This book is a gift to those who want to know how the skeleton affects the fleshed figure, and any artist who cares about making their figure drawings should know how those skeletal landmarks create bumps, press flesh, move according to muscles pulling on them, and stay firm when the soft parts don't. It is very good reference for ranges of motion and gender differences, and for placements of muscle groups. It took a ton of work, and I wouldn't be without it.
My criticism is that it gives students a misguided idea that working from the skeleton out to the flesh is a good practice. It is a very good practice in training, but for life drawing, or even imaginary drawing (the way comic-book artists and animators work) it is not a common practice, and for good reason. It is like diagramming every sentence before speaking. Artists are likely to do a bit of it when they must figure out complex poses, but not as often as this book implies.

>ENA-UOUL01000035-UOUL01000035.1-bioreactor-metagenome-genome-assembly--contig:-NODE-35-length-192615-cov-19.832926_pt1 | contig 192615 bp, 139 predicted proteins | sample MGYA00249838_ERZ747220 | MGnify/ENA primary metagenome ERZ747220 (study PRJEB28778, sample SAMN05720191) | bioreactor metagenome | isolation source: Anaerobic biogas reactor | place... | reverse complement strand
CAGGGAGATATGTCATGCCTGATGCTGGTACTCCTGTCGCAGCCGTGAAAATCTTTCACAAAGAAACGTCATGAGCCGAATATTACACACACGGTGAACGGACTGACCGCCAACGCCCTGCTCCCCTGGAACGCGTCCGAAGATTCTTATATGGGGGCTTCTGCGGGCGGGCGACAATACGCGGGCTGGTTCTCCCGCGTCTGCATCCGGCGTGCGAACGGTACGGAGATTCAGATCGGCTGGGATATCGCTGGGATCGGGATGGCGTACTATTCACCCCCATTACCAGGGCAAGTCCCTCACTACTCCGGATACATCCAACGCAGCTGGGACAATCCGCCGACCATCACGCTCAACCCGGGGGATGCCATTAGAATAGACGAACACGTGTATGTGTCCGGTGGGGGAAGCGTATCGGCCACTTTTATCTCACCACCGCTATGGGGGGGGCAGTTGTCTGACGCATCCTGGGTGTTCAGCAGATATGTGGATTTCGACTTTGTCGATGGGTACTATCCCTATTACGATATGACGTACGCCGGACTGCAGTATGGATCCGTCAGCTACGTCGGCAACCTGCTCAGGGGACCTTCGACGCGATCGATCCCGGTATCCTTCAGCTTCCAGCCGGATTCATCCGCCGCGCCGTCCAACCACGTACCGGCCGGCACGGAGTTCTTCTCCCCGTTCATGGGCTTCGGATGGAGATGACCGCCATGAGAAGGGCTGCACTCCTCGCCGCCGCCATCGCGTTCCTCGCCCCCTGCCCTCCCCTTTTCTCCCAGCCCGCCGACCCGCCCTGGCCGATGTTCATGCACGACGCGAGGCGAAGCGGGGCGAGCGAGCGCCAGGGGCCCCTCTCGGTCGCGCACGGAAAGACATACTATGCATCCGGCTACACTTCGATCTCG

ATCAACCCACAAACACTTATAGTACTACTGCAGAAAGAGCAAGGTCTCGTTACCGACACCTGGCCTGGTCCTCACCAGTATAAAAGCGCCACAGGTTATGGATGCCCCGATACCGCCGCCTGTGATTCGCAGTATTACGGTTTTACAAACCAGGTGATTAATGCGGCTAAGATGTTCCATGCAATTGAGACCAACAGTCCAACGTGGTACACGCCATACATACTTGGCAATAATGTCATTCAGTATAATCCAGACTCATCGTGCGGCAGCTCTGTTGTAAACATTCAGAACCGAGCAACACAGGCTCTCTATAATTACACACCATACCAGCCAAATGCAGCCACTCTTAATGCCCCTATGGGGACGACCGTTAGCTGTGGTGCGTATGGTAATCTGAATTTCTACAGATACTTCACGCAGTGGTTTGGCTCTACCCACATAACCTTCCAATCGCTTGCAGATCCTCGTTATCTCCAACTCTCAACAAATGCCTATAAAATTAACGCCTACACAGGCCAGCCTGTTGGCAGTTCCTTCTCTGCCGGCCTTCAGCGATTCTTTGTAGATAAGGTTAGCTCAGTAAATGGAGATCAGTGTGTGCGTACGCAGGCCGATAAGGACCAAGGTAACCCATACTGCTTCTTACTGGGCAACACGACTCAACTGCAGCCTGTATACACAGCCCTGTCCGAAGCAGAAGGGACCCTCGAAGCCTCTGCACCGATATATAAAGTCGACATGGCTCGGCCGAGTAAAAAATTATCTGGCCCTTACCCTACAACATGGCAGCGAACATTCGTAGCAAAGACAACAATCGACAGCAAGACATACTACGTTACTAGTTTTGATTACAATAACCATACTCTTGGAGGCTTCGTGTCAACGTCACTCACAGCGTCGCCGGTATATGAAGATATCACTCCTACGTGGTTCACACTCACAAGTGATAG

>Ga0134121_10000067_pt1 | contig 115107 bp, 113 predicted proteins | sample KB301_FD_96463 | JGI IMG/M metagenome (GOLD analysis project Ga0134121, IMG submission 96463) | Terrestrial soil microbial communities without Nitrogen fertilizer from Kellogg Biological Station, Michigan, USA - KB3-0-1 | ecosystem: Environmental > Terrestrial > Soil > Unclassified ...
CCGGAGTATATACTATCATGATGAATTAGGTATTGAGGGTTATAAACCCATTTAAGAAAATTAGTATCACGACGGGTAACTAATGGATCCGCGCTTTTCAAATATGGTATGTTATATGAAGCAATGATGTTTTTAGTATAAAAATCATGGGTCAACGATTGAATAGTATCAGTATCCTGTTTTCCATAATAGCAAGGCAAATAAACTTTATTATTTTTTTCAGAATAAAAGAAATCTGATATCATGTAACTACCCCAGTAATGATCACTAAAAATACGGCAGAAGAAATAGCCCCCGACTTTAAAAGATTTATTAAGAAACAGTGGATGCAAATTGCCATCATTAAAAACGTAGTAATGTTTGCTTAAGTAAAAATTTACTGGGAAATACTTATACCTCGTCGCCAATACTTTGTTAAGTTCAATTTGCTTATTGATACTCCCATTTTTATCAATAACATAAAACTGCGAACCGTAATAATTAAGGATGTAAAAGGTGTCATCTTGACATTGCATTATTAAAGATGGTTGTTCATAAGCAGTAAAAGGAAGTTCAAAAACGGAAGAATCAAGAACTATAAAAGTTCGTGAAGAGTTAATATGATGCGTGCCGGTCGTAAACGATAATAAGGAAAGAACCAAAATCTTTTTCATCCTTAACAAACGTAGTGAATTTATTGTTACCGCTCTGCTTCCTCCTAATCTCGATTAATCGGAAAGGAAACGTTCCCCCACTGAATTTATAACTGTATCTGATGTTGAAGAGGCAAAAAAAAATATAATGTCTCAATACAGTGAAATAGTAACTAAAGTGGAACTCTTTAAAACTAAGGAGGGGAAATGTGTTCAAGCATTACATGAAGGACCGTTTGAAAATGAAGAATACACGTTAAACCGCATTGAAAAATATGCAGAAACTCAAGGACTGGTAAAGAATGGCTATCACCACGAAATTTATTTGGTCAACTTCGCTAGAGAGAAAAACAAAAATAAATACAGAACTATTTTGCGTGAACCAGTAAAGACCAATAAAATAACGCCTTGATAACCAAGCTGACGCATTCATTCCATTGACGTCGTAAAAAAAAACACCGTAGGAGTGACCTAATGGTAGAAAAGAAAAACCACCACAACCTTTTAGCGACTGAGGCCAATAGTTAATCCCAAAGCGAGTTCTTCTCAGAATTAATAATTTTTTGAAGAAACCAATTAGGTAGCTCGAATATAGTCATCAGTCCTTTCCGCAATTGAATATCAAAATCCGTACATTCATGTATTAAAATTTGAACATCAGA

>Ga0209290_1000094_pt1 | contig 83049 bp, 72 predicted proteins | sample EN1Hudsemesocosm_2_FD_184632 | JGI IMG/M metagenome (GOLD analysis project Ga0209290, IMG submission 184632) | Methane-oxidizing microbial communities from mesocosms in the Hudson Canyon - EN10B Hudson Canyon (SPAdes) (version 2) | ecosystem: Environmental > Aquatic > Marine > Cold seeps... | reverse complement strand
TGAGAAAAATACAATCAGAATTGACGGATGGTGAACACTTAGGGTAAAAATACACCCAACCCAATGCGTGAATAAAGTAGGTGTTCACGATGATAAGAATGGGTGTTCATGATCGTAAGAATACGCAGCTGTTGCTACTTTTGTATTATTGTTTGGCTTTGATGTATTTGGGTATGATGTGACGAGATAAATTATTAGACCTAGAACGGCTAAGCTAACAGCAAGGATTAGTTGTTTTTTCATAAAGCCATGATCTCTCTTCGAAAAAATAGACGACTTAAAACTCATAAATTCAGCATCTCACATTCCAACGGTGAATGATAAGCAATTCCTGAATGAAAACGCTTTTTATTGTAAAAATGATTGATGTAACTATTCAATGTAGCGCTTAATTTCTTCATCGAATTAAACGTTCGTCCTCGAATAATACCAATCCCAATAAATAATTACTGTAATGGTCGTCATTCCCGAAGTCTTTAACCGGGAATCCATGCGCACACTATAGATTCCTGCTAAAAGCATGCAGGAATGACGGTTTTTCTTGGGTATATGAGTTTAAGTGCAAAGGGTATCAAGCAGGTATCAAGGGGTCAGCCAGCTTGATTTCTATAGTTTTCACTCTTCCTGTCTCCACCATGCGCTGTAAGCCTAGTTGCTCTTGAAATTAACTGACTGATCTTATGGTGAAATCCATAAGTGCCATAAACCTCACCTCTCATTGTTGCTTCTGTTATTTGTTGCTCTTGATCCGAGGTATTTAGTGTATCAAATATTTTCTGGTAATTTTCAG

But I make this specific criticism because the underlying philosophy about becoming an "anatomically aware" artist is great advice for students who want to be masters.
I recommend that figure drawing students buy this book and spend at least a dozen hours immersed in the charts to develop their x-ray vision. It will help them understand the skeleton - the most basic, non-negotiable anatomical component for artists who want to understand human anatomy - and to see that anatomy is the grammar of figure drawing.